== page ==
This has put pressure on independent distributors to acquire more ‘standout’ films, which often require wider, more expensive releases. This saturation of films has also made the traditional reviews-driven specialty titles, a big chunk of the independent film sector, more difficult to release as they rely on scarcity in order to capture the necessary media attention.
Bottom line: indie theatrical distributors are releasing fewer movies and are basing more of their choices on risk management than taste.
In the DVD arena, the inevitable softening demand has forced those companies seeking to protect turnover and stock prices to stimulate sales by lowering the price point. Once the majors had adopted such a course of action, the independents had little choice but to follow. With product that could for the large part only achieve lower volumes, the impact on independents has been disproportionately worse.
The net effect has been that while the steady decline in DVD rental has begun to stabilise, the decline in DVD revenue has reached a consistent downward curve, which at an average of almost 10% per year could see some markets erode in a similar way to the Spanish home entertainment sector, arguably now the weakest in continental Europe.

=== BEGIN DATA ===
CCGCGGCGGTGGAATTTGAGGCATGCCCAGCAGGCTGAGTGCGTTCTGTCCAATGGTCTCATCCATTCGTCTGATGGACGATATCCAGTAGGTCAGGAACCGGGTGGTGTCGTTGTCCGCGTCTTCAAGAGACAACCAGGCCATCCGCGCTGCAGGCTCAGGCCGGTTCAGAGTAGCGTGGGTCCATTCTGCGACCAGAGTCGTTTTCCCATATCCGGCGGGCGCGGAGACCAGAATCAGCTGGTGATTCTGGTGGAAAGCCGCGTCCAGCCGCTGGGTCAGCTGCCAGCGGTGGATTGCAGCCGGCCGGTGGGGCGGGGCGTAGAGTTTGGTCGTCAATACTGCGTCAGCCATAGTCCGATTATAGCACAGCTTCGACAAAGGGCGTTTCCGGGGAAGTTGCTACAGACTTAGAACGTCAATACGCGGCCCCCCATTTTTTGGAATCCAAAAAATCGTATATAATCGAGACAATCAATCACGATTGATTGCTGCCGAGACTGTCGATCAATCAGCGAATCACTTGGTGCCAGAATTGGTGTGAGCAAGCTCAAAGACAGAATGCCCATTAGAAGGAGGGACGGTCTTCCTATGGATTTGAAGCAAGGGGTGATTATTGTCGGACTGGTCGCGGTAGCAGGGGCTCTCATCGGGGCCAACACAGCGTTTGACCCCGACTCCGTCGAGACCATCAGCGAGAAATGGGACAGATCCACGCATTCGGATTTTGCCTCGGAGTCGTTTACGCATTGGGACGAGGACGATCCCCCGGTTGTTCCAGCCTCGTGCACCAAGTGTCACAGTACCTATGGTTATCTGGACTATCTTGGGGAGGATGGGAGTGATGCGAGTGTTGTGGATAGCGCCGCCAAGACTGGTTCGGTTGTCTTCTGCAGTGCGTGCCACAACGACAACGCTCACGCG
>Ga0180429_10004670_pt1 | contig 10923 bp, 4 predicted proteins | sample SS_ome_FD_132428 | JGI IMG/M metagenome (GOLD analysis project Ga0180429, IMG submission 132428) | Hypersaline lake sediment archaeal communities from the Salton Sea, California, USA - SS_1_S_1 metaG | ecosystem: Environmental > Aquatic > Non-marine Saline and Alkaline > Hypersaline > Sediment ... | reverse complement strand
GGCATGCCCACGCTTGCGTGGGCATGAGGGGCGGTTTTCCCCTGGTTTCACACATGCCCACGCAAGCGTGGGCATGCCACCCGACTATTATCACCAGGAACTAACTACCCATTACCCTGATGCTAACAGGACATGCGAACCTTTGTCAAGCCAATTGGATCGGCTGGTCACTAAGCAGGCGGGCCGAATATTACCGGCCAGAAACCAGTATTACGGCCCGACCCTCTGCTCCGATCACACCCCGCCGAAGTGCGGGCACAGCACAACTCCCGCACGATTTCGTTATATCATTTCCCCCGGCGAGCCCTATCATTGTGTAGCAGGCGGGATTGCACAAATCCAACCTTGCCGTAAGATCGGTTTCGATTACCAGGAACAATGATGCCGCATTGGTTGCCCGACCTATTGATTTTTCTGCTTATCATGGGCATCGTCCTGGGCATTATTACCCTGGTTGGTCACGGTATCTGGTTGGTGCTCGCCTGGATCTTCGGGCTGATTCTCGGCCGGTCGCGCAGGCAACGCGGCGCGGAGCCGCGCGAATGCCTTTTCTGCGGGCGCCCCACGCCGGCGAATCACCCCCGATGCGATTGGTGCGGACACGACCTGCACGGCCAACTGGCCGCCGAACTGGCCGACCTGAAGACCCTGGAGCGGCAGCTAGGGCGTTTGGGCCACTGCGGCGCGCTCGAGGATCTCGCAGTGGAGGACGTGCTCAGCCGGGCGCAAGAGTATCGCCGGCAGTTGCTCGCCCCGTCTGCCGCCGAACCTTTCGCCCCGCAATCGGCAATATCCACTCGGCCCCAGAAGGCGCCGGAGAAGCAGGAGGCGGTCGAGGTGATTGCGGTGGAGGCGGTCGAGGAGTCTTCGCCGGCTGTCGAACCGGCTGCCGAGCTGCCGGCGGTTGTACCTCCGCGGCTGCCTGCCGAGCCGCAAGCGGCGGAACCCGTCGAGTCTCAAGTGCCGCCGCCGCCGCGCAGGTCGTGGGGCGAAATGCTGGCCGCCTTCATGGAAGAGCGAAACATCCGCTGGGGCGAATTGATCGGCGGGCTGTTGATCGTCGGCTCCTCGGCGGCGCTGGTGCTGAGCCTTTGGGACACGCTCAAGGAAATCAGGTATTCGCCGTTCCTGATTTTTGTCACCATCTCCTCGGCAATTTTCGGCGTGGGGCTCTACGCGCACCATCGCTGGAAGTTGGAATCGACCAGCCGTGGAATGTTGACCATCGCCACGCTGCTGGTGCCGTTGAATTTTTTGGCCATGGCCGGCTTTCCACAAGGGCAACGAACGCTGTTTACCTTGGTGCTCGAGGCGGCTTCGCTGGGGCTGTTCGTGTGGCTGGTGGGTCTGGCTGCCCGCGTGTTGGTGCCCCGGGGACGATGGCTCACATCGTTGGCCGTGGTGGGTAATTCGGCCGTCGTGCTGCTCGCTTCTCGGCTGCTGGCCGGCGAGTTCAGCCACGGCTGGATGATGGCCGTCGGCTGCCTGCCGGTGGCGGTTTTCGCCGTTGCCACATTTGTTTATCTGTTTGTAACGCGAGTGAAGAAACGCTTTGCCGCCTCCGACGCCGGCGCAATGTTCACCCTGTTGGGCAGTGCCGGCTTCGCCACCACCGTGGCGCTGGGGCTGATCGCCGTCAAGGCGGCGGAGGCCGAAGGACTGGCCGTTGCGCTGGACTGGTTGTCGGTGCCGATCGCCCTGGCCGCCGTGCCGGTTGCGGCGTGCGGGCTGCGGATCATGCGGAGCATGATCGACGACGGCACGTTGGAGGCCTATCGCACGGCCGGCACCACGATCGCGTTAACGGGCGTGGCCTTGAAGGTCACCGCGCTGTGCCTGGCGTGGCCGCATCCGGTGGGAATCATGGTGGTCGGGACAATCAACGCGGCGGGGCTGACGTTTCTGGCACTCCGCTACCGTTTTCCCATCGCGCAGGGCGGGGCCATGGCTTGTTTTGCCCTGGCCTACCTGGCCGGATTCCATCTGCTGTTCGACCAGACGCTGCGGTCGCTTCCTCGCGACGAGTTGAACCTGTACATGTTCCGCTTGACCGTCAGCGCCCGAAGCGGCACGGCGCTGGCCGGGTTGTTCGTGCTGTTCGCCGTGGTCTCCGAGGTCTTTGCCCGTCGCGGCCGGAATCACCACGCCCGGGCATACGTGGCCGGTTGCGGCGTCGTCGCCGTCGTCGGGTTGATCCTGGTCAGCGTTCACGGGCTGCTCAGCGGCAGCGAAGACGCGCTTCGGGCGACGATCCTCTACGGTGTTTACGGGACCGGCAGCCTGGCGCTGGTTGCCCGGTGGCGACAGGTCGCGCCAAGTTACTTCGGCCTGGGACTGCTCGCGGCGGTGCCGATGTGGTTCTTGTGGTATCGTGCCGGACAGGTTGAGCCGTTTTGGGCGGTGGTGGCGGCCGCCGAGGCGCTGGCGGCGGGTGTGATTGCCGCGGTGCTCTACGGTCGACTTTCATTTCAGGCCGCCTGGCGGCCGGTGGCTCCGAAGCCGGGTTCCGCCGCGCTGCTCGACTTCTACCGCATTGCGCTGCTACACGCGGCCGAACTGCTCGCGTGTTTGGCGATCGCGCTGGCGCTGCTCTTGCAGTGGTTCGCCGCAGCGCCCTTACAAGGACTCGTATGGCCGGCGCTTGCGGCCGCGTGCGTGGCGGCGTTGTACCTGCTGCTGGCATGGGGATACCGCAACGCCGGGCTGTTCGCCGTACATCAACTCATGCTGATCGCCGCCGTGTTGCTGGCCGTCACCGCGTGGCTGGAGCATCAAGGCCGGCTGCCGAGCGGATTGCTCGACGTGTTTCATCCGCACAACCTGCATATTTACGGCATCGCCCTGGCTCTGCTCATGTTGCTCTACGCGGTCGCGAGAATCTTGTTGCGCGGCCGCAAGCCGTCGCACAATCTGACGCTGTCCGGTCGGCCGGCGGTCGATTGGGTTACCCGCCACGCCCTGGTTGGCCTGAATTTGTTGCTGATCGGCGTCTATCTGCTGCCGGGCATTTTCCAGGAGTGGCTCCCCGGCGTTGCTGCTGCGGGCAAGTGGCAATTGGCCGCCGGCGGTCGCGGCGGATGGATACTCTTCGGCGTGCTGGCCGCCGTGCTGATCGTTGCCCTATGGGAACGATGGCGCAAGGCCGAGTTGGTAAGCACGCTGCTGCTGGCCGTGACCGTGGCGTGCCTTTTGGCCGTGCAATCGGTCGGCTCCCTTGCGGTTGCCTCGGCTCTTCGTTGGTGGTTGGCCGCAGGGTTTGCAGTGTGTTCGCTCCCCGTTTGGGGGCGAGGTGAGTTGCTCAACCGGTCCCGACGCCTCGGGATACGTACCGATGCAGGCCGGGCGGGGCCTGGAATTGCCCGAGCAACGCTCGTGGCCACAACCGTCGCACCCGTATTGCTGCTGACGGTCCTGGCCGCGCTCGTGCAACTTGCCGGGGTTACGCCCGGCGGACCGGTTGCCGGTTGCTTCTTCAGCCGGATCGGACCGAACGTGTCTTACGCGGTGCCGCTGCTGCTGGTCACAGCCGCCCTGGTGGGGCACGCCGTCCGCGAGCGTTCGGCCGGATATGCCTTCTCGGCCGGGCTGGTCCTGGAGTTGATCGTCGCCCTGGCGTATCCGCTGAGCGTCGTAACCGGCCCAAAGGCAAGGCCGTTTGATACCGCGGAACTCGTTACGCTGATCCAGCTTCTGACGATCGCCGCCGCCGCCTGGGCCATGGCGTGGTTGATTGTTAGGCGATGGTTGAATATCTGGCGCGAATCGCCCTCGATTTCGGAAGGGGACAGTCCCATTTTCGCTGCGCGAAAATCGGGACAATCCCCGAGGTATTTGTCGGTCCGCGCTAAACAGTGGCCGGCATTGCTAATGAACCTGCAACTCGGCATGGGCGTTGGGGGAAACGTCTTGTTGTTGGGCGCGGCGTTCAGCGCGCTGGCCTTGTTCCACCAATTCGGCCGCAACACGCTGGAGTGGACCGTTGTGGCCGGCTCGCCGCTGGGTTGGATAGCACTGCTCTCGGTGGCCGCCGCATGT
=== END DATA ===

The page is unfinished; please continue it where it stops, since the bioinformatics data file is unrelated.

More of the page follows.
On a more fundamental level, the collapse of high-street retailers in major markets, such as Woolworths and Zavvi in the UK and wholesale distributors such as EUK and TMI (Germany), has had a direct and immediate effect on the number of DVDs sold as shoppers are offered only a limited selection of titles through supermarkets.
VoD is widely expected to be the new delivery method that will replace this revenue. However, despite a steady growth in the number of VoD providers, current sales have failed to meet expectations with some figures suggesting only 10% of revenue targets are being achieved.